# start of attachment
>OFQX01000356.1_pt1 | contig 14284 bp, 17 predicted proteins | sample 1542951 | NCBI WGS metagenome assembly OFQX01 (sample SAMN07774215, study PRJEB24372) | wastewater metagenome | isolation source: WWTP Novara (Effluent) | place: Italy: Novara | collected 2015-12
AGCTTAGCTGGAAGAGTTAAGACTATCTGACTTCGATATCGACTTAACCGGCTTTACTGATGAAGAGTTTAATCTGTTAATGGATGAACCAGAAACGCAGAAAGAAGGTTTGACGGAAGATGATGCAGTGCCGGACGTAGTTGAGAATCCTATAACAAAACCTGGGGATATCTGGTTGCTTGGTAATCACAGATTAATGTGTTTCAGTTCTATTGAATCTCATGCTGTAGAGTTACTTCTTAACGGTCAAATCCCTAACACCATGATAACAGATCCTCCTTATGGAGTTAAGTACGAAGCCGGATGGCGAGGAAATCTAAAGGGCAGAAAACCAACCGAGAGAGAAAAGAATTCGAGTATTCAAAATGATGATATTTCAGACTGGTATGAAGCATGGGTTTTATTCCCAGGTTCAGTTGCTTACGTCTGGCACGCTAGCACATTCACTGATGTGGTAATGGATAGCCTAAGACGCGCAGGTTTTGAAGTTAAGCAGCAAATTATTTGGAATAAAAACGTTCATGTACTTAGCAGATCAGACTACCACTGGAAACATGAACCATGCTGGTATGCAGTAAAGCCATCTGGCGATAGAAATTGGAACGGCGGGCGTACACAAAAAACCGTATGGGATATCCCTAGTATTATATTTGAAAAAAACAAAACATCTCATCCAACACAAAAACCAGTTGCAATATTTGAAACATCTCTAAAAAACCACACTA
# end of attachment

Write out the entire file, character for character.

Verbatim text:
>OFQX01000356.1_pt1 | contig 14284 bp, 17 predicted proteins | sample 1542951 | NCBI WGS metagenome assembly OFQX01 (sample SAMN07774215, study PRJEB24372) | wastewater metagenome | isolation source: WWTP Novara (Effluent) | place: Italy: Novara | collected 2015-12
AGCTTAGCTGGAAGAGTTAAGACTATCTGACTTCGATATCGACTTAACCGGCTTTACTGATGAAGAGTTTAATCTGTTAATGGATGAACCAGAAACGCAGAAAGAAGGTTTGACGGAAGATGATGCAGTGCCGGACGTAGTTGAGAATCCTATAACAAAACCTGGGGATATCTGGTTGCTTGGTAATCACAGATTAATGTGTTTCAGTTCTATTGAATCTCATGCTGTAGAGTTACTTCTTAACGGTCAAATCCCTAACACCATGATAACAGATCCTCCTTATGGAGTTAAGTACGAAGCCGGATGGCGAGGAAATCTAAAGGGCAGAAAACCAACCGAGAGAGAAAAGAATTCGAGTATTCAAAATGATGATATTTCAGACTGGTATGAAGCATGGGTTTTATTCCCAGGTTCAGTTGCTTACGTCTGGCACGCTAGCACATTCACTGATGTGGTAATGGATAGCCTAAGACGCGCAGGTTTTGAAGTTAAGCAGCAAATTATTTGGAATAAAAACGTTCATGTACTTAGCAGATCAGACTACCACTGGAAACATGAACCATGCTGGTATGCAGTAAAGCCATCTGGCGATAGAAATTGGAACGGCGGGCGTACACAAAAAACCGTATGGGATATCCCTAGTATTATATTTGAAAAAAACAAAACATCTCATCCAACACAAAAACCAGTTGCAATATTTGAAACATCTCTAAAAAACCACACTA